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Introducing: Melbourne MC Harvest

Given name: Christopher Wilkinson

Aliase: Harvest/ Harvs

Hometown: Shoreham, Victoria

Label: Spiderhole

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Years in the game: 10 years too long

Influences: Q-unique/ Arsonists, Boot Camp Clik, Apathy, Chino XL, Demigodz, Wu-Tang, Tame One, The Perceptionists, Masta Ace, Wordsworth, El-p, Esoteric, Aesop Rock, Kool G Rap, Black Thought

Local influences: Pang, Kings Konnected, Crate Cartel, Trem, Rawthentic, Brad Strut, 750 Rebels, Delta, Dialect and the Spiderhole Crew Fam.

 



ABOUT HARVEST

Harvest is a Victoria-based MC who has been a solid part of the hip-hop scene for over ten years. Now signed to Spiderhole Records Harvest has put out five projects in the past three years, including a collaboration EP with Sins One titled Trade of Thought, as well as a series of EPs and the latest album all titled Letterheads. I caught Harvest live last month and the flow clearly resonated with myself and those around me. It had a Brad Strut feel, but with a darker tone, while the beats and production evoked a deep-seated nostalgia for that early 2000’s sound. Harvest’s latest album Letterheads dropped last April, so if you’re a fan of that sound, we guarantee you’ll dig it. We wanted to get to know Harvest a bit better, so we had a little chat to the man himself.

What got you interested in rap and hip-hop culture?

I don’t know really, I really liked writing since I was young. I heard a track with an Australian rapping on it when I was around 11, and thought, no doubt I can do that. So I started writing rap music and regretted it ever since.

You’ve been busy in the past year, dropping two EPs and an album. Has Letterheads been a long time coming? Or were you just in the zone and put out more than you needed for one album?

I just write. Matt Bane and I were good mates, so I get material up and record. Then about six months later, we’re sitting on another album’s worth of material. We’ve got a new release in the chamber now, and the way shit is working we could have enough for another one the year after that. Letterheads was two years of writing and recording – we had way too much, so we broke it up into the two EPs and a full length.

I thought the EPs might help create some hype to some degree, but it’s the same old shit, not many people wanna listen to this music. I can’t be angry about it, it just seems to be the way things are. We really don’t move that much product.

Your new album Letterheads, really brings back that authentic Aussie hip-hop sound. You don’t hear that old school sound as much anymore.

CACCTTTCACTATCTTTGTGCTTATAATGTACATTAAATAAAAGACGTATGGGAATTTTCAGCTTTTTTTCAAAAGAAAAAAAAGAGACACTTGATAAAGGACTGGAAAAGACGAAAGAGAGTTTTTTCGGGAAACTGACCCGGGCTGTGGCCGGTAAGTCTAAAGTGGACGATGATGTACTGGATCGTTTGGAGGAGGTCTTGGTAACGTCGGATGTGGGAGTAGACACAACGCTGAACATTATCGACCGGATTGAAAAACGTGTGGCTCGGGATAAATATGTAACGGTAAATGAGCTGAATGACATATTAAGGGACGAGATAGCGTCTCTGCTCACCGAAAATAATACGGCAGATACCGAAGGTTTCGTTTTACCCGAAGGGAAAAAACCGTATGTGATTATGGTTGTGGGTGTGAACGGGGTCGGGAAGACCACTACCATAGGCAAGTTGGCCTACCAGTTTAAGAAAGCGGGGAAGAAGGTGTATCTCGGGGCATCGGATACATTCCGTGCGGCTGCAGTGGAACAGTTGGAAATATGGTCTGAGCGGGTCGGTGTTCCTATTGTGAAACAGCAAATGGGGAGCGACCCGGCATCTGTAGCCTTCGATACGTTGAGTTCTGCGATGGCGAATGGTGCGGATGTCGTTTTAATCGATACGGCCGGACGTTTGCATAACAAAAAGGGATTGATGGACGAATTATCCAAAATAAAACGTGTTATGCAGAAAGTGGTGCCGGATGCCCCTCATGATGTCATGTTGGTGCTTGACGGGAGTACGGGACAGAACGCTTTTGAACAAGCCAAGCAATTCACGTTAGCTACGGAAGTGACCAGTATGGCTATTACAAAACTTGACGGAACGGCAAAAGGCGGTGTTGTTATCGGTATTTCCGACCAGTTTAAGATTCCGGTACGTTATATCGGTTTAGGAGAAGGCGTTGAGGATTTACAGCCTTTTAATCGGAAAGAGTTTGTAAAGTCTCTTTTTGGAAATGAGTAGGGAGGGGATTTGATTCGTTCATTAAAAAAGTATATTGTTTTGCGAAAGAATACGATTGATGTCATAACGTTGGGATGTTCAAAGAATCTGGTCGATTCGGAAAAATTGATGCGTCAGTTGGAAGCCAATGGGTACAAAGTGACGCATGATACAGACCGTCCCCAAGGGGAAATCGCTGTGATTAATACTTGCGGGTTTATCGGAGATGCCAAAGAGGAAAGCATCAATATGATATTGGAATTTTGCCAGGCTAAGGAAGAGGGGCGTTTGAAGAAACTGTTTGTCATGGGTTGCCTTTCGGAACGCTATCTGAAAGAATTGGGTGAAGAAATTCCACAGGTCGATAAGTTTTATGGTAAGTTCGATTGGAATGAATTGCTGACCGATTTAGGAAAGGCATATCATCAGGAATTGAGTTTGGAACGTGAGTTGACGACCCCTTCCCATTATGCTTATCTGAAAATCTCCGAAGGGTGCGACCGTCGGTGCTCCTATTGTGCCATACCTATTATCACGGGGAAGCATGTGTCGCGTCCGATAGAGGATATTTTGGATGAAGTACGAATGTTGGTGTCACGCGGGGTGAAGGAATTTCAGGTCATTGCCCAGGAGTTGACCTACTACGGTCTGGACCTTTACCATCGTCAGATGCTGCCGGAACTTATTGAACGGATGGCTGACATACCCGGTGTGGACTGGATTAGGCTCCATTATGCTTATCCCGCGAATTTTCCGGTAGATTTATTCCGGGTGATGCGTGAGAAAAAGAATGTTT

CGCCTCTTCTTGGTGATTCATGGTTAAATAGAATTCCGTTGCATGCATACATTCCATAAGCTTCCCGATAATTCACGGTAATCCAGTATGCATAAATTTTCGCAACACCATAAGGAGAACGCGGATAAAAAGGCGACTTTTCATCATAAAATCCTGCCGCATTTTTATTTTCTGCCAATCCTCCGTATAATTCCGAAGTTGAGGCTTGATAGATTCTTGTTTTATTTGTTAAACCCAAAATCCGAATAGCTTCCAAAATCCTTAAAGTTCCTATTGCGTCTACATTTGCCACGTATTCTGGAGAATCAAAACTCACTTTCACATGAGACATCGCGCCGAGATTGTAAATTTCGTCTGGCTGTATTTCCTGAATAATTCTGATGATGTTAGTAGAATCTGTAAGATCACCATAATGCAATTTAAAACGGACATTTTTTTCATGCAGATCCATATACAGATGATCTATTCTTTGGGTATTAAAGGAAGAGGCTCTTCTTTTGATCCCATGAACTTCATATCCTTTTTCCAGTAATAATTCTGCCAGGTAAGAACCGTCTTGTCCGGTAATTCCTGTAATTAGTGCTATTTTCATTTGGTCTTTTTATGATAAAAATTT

This is just the music I make and the sound I grew up with. The sound I chose isn’t that popular anymore, but it still resonates around the older crew plus a few of the young heads who appreciate this style. At the end of the day, I’m 30 now and I’m a failed musician to a degree – I never broke through, my music wasn’t really all that accessible, but I still got what I wanted from hip-hop and I’ve enjoyed every minute. I had this hit of acid when I was about 25 and it kinda made life fall into perspective. Prior to that I was a pretty heavy drug user and drinker, but after this hit I realised that shit wasn’t for me. I can kinda say that acid got me out of addiction and made me grab life by the balls. I only had that shit once and I don’t feel like I need it again, but for real, acid saved my life.

What artists did you work with on Letterheads, who do you plan on working with on the next album?

I’ve been working along side Matt Bane since the beginning, so he’s responsible for a majority of production. I’ve worked with Bender, he’s a dope guy, I’ve got a lot of respect for that dude. Akie is who I’m working closely with right now, using his beats and recording alongside him – I’m hell excited to put out that shit.

Now that the album has dropped, what’s next on the cards for Harvest?

Just keep doing what we’re doing man. There’s no take over the world ambitions, we’ll just drop more music and clips.

How important are showcases like Do You Even Spit Bro?

Man it’s dope, it’s the only gig I’ll play – I’ve got a family so shows close to home are gold and I only do it because I really like socialising with the fellas there and having a beer, talking shop and doing what we do. I couldn’t care if there was one dude in the crowd, I’m there for those lads.

Image: Supplied